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Thanks! This is really helpful! –  Chicko Bueno Apr 30 '11 at 19:47

You need to find out if your VoIP system uses compression. It probably does, in which case the first thing you need to do is to decompress the streams, then mix them, then recompress.

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This is probably an array of floats (unlikely due to the byte pattern presented) or singed integers if it's raw PCM data so try using it as such. Mixing to PCM streams is fairly trivial, just add them together and divide them by two (use other weighting for volume control).

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Divide-by-two avoids overflow (if you use a larger type as a temp - typically 32-bits), but is also makes each voice 3db lower. In a mixer, you generally don't want to reduce the volume of a voice - but this can lead to overflow, so you may have to implement a good (or even crude) form of limiter (even just saturated-add limiting) or AGC. Note that if both signals are below the -3db point, they can't overflow (at that sample). –  jesup Apr 25 '11 at 19:55

As others have mentioned you have to know what format the buffer is in. You can't simply just operate on the bytes directly (well, you could, but it would become quite complicated). Most raw PCM data is usually 44100 bits/second, 16 bit, 2 channel. However, that's not always the case. Each one of those can be different. It won't effect it too much, but is an example. However, even WAV files can be in other formats (like IEEE Float). You will need to interpret the buffer correct as the appropriate data type in order to operate on it.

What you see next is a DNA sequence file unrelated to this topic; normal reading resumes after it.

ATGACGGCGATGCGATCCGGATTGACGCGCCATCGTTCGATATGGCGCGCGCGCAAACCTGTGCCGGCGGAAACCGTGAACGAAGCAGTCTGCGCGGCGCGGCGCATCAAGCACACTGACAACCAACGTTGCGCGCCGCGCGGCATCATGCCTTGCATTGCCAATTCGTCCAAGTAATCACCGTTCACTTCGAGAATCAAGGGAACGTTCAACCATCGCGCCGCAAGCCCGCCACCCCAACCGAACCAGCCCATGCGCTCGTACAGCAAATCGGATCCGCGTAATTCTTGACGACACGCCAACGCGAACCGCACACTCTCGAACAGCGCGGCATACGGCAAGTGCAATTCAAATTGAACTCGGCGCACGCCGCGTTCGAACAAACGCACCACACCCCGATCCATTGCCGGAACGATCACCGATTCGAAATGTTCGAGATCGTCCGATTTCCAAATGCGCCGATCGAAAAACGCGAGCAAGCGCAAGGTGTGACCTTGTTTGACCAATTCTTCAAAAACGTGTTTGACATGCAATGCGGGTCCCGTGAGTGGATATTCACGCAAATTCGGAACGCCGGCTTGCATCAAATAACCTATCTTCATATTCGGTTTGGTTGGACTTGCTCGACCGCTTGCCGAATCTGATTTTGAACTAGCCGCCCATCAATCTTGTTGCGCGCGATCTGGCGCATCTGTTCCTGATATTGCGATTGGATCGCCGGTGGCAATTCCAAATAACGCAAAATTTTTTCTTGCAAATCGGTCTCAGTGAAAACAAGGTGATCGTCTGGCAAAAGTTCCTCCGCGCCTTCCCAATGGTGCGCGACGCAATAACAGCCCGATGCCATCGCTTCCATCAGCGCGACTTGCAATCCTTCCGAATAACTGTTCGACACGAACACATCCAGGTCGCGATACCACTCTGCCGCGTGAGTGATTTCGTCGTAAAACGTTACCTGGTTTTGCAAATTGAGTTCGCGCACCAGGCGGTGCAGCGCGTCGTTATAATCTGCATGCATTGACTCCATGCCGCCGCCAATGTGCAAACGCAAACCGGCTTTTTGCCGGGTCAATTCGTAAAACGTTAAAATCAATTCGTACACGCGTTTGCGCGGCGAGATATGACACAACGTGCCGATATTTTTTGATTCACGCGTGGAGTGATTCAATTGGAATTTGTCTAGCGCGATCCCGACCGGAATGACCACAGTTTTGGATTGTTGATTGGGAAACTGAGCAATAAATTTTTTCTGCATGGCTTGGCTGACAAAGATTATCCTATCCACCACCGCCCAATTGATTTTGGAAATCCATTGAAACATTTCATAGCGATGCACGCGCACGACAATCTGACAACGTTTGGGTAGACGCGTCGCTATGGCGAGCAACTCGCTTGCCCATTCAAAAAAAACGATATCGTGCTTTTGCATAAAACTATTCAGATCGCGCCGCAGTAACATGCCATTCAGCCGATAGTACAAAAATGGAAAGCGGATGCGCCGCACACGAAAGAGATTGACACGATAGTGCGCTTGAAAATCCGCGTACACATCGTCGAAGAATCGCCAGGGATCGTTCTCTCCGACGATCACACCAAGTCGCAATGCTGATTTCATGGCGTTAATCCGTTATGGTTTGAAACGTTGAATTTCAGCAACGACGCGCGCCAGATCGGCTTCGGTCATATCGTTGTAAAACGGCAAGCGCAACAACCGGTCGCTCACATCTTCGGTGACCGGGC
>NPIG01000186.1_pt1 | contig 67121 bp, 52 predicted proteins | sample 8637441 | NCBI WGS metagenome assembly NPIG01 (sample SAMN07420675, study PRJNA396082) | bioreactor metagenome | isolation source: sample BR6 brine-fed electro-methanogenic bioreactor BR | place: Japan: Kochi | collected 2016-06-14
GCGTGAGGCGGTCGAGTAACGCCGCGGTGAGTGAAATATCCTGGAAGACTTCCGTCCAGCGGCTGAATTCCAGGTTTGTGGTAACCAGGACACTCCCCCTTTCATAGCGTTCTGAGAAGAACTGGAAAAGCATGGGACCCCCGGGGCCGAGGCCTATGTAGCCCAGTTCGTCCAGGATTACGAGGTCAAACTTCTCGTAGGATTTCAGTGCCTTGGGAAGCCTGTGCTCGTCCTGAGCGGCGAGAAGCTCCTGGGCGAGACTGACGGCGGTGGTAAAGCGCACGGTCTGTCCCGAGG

Like:

BYTE buffer[3584];
if (SampleTypeIsPcm16Bit())
{
    short *data = reinterpret_cast<short *>(buffer);
    // Rock on
}
else if (SampleTypeIsFloat())
{
    float *data = reinterpret_cast<float *>(buffer);
    // Rock on
}

Of course, you can make it more generic with templates, but ignore that for know :P.

Keep in mind that if you are dealing with floats, they need to be capped to the range -1.0 and 1.0.

So, are you currently saying the "add two values and divide by two" (mentioned by Jasper) isn't working? How are you playing the data when you just hear silence? I wonder if that's a problem because if your math is off, you would likely hear audio glitches (pops/clicks/etc.) rather than just silence.

share|improve this answer
    
Thanks Jason. Actually, I'm doing the mixing part only. My partner is doing the voice capturing and playback. When I tried out Jasper technique, i was a silence playback. No pops, clicks or orgasm voice :P. Let say if the voice is not in PCM format (raw / binary data), how do I mix them? –  Chicko Bueno Apr 25 '11 at 17:02
    
Well, it's hard to say. It all depends on the format of the audio stream you are processing. You really need to know that before mixing them together (as different techniques would have different effects on different types). It's not even entirely clear whether this is all audio data (as it could be a proprietary container containing audio data instead of all audio data). –  Jason Olson Apr 25 '11 at 17:25